##' @param sp test unit specificity, default=1 (scalar or vector of same length as n)
##' @param pstar design prevalence as a proportion (scalar or vector of same length as n)
##' @return a vector of population-level sensitivities
##' @keywords methods
##' @export
##' @examples
##' # examples for sep.imperfect.binom
##' sep.binom.imperfect(1:10*5, 2, 0.95, 0.98, 0.1)
##' sep.binom.imperfect(50, 1:5, 0.95, 0.98, 0.1)
##' sep.binom.imperfect(30, 2, 0.9, 0.98, 0.1)
##' sep.binom.imperfect(30, 1, 0.9, 0.98, 0.1)
sep.binom.imperfect<- function(n, c=1, se, sp=1, pstar) {
P.Pos<- pstar * se + (1 - pstar)*(1 - sp)
sep<- 1 - stats::pbinom(c-1, n, P.Pos)
return(sep)
}

##' Hypergeometric population specificity calculation
##' @description Calculates population specificity for a finite population
##' and imperfect test, using Hypergeometric distribution
##' @param N population size (scalar or vector of same length as n)
##' @param n sample size (scalar or vector)
##' @param c The cut-point number of positives to classify a cluster
##'   as positive, default=1, if positives < c result is negative,
##'   >= c is positive (scalar or vector of same length as n)
##' @param sp test unit specificity (scalar or vector of same length as n)
##' @return a vector of population-level specificities
##' @keywords methods
##' @export
##' @examples
##' # examples of sph.hp
##' sph.hp(150, 30, 2, 0.98)
##' sph.hp(150, 30, 1, 0.98)
##' sph.hp(150, 1:5*10, 2, 0.98)
##' sph.hp(500, 30, 2, 95:100/100)
sph.hp <- function(N,n,c=1,sp) {
EY <- N*(1-sp)                # E(number of test pos animals in the herd)
Y  <- floor(EY)
m  <- EY-Y                   # modulus(EY,1)
SpH <-m*stats::phyper(c-1,Y+1,N-Y-1,n)+(1-m)*stats::phyper(c-1,Y,N-Y,n)
return(SpH)
}

##' Binomial population specificity for imperfect test
##' @description Calculates population specificity for a large or unknown population,
##'   using the Binomial distribution and adjusting for cut-point number of positives
##' @param n sample size (scalar or vector)
##' @param c The cut-point number of positives to classify a cluster
##'   as positive, default=1, if positives < c result is negative,
##'   >= c is positive (scalar or vector of same length as n)
##' @param sp test unit specificity (scalar or vector of same length as n)
##' @return a vector of population-level specificities
##' @keywords methods
##' @export
##' @examples
##' # examples for sph.imperfect.sp
##' sph.binom(30, 2, 0.98)
##' sph.binom(30, 1, 0.98)
##' sph.binom(1:5*10, 2, 0.98)
##' sph.binom(100, 1:5, 0.98)
##' sph.binom(100, 3, 95:100/100)
##' sph.binom(c(5, 10, 15, 20, 30, 50, 100, 200), 2, 0.98)
sph.binom<- function(n, c=1, sp) {
sph<- stats::pbinom(c-1, n, 1 - sp)
return(sph)
}

##' Hypergeometric (HerdPlus) sample size for finite population and specified cut-point number of positives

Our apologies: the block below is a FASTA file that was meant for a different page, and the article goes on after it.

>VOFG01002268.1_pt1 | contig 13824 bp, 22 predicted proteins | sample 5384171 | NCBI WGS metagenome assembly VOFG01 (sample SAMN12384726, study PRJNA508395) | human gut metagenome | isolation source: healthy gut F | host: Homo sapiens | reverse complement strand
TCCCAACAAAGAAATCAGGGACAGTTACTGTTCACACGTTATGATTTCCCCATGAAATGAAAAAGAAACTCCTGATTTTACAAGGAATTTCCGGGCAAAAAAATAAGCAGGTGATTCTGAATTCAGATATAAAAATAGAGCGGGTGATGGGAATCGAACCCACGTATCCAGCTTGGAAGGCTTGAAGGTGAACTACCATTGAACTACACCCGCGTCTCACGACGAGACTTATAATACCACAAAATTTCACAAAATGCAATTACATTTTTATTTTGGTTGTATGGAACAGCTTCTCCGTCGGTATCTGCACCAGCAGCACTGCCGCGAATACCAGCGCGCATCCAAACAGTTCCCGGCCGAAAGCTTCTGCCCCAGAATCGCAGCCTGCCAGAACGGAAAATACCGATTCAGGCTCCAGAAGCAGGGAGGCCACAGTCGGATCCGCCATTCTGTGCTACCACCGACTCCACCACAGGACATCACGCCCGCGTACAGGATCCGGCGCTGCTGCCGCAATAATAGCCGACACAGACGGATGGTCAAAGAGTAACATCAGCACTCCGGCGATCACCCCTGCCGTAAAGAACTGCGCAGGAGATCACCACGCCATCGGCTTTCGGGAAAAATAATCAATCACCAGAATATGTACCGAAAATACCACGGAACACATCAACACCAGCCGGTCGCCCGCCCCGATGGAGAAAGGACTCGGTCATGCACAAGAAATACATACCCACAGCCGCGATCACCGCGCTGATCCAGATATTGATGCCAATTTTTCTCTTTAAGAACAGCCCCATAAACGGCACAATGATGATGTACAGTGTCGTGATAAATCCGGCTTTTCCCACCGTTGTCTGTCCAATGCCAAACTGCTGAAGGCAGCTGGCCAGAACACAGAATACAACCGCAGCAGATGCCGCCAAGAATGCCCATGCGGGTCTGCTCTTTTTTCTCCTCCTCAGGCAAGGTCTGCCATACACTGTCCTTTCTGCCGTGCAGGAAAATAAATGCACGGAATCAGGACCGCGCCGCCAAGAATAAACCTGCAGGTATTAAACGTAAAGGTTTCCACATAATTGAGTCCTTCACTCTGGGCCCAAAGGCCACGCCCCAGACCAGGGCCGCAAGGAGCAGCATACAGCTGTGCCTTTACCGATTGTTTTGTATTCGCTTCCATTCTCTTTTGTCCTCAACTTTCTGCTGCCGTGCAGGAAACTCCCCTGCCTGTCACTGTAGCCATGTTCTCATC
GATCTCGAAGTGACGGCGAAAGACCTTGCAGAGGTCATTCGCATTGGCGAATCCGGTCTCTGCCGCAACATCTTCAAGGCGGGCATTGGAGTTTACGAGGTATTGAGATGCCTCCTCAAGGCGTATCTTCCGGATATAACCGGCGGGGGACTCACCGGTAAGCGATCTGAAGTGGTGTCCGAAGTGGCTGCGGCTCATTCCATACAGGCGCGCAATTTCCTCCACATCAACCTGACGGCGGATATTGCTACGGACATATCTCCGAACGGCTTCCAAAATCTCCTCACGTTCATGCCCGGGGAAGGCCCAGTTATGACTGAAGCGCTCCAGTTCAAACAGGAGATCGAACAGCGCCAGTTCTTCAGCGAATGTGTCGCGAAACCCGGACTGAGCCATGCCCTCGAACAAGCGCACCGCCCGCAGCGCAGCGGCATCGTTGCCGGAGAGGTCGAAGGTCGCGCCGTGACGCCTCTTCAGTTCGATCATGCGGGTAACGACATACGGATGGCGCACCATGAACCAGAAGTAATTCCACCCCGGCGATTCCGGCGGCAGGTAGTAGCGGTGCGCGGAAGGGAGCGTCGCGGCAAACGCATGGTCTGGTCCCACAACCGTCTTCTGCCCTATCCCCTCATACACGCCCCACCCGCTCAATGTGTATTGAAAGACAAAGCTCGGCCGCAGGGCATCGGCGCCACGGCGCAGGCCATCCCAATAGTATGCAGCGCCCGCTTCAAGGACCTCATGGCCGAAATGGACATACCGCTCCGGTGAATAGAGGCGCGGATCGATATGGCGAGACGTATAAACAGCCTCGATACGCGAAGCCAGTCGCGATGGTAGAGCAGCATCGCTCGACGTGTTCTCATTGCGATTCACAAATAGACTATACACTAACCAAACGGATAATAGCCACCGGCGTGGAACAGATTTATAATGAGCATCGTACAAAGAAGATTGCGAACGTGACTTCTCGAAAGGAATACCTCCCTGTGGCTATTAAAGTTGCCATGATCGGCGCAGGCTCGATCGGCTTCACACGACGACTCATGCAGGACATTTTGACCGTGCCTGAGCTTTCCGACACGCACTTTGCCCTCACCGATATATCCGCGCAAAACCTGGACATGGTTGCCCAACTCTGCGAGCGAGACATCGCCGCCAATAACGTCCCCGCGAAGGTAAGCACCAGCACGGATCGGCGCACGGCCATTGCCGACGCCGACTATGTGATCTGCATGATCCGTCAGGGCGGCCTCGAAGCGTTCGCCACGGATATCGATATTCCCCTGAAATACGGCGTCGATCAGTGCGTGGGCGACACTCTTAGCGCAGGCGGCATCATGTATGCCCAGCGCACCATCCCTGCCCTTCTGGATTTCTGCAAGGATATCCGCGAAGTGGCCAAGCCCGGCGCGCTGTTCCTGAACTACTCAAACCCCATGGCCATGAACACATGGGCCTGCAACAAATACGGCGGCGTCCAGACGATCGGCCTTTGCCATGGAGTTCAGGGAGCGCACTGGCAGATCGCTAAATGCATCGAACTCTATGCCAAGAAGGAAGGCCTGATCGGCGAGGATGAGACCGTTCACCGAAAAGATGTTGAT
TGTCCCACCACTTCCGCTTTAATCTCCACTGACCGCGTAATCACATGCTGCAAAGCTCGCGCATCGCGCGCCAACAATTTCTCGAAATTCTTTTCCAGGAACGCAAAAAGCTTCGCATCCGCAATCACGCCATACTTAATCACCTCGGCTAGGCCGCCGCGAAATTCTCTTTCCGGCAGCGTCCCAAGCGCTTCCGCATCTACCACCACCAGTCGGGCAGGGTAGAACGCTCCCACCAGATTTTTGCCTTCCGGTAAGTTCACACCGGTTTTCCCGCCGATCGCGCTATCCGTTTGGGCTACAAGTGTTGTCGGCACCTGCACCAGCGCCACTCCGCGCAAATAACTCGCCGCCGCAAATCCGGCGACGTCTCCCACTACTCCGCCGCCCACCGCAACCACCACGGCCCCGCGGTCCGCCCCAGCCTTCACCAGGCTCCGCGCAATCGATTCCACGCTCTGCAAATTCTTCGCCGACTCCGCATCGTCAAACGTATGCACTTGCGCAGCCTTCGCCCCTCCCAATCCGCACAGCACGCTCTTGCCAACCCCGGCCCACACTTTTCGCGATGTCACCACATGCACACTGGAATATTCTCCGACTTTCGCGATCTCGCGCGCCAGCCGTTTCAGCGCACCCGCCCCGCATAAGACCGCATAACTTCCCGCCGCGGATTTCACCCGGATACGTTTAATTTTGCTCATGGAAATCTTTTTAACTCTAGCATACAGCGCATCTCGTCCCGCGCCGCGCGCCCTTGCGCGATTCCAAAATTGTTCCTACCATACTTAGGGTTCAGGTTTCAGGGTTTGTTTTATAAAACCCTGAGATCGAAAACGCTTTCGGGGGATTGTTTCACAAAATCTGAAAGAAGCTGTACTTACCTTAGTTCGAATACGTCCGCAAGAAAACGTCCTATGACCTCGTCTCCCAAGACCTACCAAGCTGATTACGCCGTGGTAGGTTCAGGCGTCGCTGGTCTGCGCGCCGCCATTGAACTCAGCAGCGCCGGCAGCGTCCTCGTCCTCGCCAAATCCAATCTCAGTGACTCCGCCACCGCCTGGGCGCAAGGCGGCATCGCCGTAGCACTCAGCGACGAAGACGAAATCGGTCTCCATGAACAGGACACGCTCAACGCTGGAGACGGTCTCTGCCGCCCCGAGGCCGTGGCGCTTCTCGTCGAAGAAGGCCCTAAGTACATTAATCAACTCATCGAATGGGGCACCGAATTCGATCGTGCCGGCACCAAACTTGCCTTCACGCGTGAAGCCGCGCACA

##' @description Calculates sample size to achieve specified population sensitivity with
##'   population specificity >= specified minimum value,
##'   for given population size, cut-point number of positives and other parameters,
##'   all paramaters must be scalars
##' @param N population size
##' @param sep target population sensitivity
##' @param c The cut-point number of positives to classify a cluster
##'   as positive, default=1, if positives < c result is negative, >= c is positive
##' @param se test unit sensitivity
##' @param sp test unit specificity, default=1
##' @param pstar design prevalence as a proportion or integer (number of infected units)
##' @param minSpH minimium desired population specificity
##' @return A list of 2 elements, a dataframe with 1 row and six columns for
##'   the recommended sample size and corresponding values for population sensitivity (SeP),
##'   population specificity (SpP), N, c and pstar and a dataframe of n rows
##'   with SeP and SpP values for each value of n up to the recommended value.
##'   Returns sample size for maximum achievable sep if it is not possible to
##'   achieve target sep AND SpP>= minSpH.
##' @keywords methods
##' @export
##' @examples
##' # examples for n.hp
##' n.hp(65,0.95,c=1,se=0.95,sp=0.99,pstar=0.05, minSpH=0.9)[[1]]
##' n.hp(65,0.95,c=2,se=0.95,sp=0.99,pstar=0.05, minSpH=0.9)
n.hp<- function(N,sep=0.95,c=1,se,sp=1,pstar, minSpH=0.95) {
pa.int<- ifelse(pstar > 0 & pstar < 1, F, T)
SeH <- 0
SpH <- 0
lastSeH <- -1
done<- F
for (n in 1:N) {
SeH[n] <- sep.hp(N,n,c,se,sp,pstar)
SpH[n] <-sph.binom(n, c, sp)
newSeH <- (SpH[n] >= minSpH)*SeH[n]
if ((newSeH>lastSeH)*!done) {
lastSeH <- newSeH
lastSpH <- SpH[n]
lastn <- n
if (newSeH>=sep) done<- TRUE
}
}
results<- data.frame(n=lastn, SeP=lastSeH, SpP=lastSpH, N, c=c, pstar=pstar)
return(list("Suggested n"=results, "Detailed results"=data.frame(n=1:n, SeP=SeH, SpP=SpH)))
}

##' Hypergeometric (HerdPlus) optimum sample size and cut-point number
##' of positives
##' @description Calculates optimum sample size and cut-point positives
##'   to achieve specified population sensitivity, for
##'   given population size and other parameters, all paramaters must be scalars
##' @param N population size
##' @param sep target population sensitivity
##' @param c The maximum allowed cut-point number of positives to classify a cluster
##'   as positive, default=1, if positives < c result is negative, >= c is positive